In Tsavo East we walked down a long underground tunnel from Elephant Hills Lodge on the hilltop in the first pic below, to the waterhole below the hill, where the tunnel ends in an iron-barred underground hide looking out at elephant feet and buffalo legs as they drink within pebble-tossing distance.
In Tsavo West we climbed down into an old metal tank with glass portholes looking out into the crystal clear waters of Mzima Spring, where fish swim past and hippos can be seen looking like graceful ballerinas who have ‘let themselves go’ as they move daintily by, holding their breath. We watched and waited but not a one of them farted while we were there.
The spring bubbles out of the hillside volcanic rock, crystal clear and forming a sizeable stream.
Aitch and I went to Mombasa in 1995 and checked in at a hotel on Diani beach. The next day I walked the crowded streets of Mombasa looking for a cheap hired car:
While Aitch chilled on the uncrowded beach and pooldeck, no doubt quaffing ginless gin&tonics. She used to do that! Tonic & bitters. Ginless! I know! You’re right. Search me. Where’s the medicinal value?! The personality enhancing factor?
I found a lil Suzuki jeep. Marvelous. I could turn round from the drivers seat and touch the back window! Almost.
Back at the hotel I went for a walk, leather hat on my head, binoculars round my neck. An old man came cranking along slowly on a bicycle, swung his leg high up over the saddle and dismounted next to me.
Ah! he said I can see you are English. I didn’t contradict him. You are looking for buds, he said, also in a way that made me not argue. There are no buds here, he said emphatically. If you want to see buds you must go to the west, to the impenetrable forest. There are many buds there. And he put his left foot on the pedal, gave a push and, swinging his right leg high over the saddle, wobbled off. After a few yards he had a thought, slowed, swung off in the same elaborate dismount and came back to me: But in this hotel over here you can see some peacocks in the garden, he informed me re-assuringly.
Ah, thank you sir. Thanks very much, I said, wishing him well and thinking of Kenya’s 1100 species of birds – eleven percent of the world’s total. The USA has about 900, and the UK about 600.
Travelling Advice We also got pessimistic advice on the roads. We were on our way to Tsavo National Park the next day and we wanted to avoid the main road to Nairobi. We’d heard it was crowded with trucks and buses and we’d rather avoid that. On our Globetrotter map I found a little road south of the main road that showed an alternative route via Kwale, Kinango and Samburu.
No you can’t; No, not at all; There’s no way, says everyone. Even the barman! The bridge has been washed away by cyclone Demoina, they say. This was a bit weird, as Demoina had been in 1984 and had mostly hit Madagascar, Mocambique and KwaZuluNatal, well south of Kenya.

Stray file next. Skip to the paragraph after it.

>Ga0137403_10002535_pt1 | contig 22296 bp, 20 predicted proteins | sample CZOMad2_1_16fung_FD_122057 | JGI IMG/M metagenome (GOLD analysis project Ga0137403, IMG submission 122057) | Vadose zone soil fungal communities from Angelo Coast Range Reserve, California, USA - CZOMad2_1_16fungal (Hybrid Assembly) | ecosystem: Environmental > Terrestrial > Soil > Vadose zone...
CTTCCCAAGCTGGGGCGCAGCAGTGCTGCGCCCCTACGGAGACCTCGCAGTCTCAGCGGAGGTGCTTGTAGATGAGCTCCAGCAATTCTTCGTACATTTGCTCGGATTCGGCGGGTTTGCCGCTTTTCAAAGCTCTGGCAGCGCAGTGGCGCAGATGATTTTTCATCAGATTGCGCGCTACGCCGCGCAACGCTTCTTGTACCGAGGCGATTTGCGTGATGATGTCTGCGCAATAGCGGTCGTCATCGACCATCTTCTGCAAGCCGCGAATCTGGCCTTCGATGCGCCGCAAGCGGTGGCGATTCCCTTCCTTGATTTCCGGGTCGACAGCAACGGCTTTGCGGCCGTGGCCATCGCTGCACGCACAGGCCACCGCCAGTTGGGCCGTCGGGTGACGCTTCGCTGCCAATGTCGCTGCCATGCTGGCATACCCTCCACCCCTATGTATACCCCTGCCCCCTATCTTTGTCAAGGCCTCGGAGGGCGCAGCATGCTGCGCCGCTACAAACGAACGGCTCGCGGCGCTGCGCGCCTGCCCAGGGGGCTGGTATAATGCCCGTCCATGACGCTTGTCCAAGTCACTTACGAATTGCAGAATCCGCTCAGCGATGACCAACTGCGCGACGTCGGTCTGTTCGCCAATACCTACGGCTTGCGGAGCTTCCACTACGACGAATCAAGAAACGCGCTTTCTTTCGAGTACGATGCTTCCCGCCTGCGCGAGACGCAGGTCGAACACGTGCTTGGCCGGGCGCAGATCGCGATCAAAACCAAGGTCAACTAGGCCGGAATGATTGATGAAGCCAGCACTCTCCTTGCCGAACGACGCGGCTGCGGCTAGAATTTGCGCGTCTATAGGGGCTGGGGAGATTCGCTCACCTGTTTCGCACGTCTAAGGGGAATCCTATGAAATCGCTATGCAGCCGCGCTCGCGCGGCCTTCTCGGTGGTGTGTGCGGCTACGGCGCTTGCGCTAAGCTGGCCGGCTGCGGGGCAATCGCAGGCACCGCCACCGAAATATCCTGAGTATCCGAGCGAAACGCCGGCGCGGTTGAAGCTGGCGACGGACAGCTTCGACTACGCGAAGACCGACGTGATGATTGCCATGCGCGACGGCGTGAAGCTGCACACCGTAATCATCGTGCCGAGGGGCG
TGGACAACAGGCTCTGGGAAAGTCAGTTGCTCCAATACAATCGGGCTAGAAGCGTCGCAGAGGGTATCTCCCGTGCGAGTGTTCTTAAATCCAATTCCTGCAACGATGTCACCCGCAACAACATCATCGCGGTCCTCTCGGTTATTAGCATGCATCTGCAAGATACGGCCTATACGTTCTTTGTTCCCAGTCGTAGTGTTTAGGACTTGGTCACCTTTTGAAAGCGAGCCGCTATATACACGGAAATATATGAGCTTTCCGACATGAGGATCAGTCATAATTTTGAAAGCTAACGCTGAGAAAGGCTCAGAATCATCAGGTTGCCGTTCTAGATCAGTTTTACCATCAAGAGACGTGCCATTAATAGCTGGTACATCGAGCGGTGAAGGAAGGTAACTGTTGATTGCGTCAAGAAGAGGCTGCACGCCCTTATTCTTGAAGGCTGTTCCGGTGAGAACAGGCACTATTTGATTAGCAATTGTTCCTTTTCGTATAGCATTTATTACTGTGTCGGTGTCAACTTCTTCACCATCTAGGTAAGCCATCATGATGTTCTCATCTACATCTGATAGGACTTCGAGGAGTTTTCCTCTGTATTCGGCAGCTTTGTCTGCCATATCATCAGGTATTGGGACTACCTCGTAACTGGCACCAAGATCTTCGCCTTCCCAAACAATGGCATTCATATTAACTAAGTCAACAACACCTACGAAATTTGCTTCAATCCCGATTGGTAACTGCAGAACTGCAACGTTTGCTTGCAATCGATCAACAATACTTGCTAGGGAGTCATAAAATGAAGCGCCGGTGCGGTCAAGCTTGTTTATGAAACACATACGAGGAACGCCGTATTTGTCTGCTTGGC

Usually I can eventually find ONE person to say Don’t listen to them, the road is FINE, but this time I was stymied. No-one would say Yes! So we headed off along the road toward Kwale anyway. Aitch, what a trooper, was right with me in adventurousness. We’ll see new places, was all she said.
As we neared Kwale a minibus taxi approaching from the other direction did a strange thing: They actually flagged us down to tell us Stop! You can’t go this way! The bridge is gone, Demoina washed it away! Thanking them kindly, we kept going.
And they were right: The bridge over the river between Kwale and Kinango had indeed washed away. But there were recent tyre tracks down to the river which we followed. Below and just upstream of the wreckage of the bridge we stuck the Suzuki in 4X4 and crossed the low river. Then we stopped for a break, parking our mini-4X4 under a beautiful shady tree on the river bank:
And we were right: Besides being devoid of traffic, the road surface was mostly good, sometimes great:
THEN: The honeymoon ended, we ran out of detour and got back onto the main Mombasa-Nairobi road at Samburu: Aargh! Every so often a blob of tar would threaten to cause damage. Huge holes had the traffic all weaving from side to side so trucks seem to coming straight at you, but its quite safe. Its rather like slow-motion ballet. Cars and trucks went slowly, the only vehicles ‘speeding’ – probably up to 60kmh – were big passenger buses with their much better suspension.
Thanks to Google Earth we can find the place where the bridge had washed away. Here’s the new bridge and new road on the right, with the old road on the left where we crossed the drift yellow (yellow arrow) and that beautiful tree we rested under:
Then we got to Tsavo! I’d wanted to visit Tsavo since I was ten and read books by Bernhard Grzimek and others! Well, here I was, thirty years later!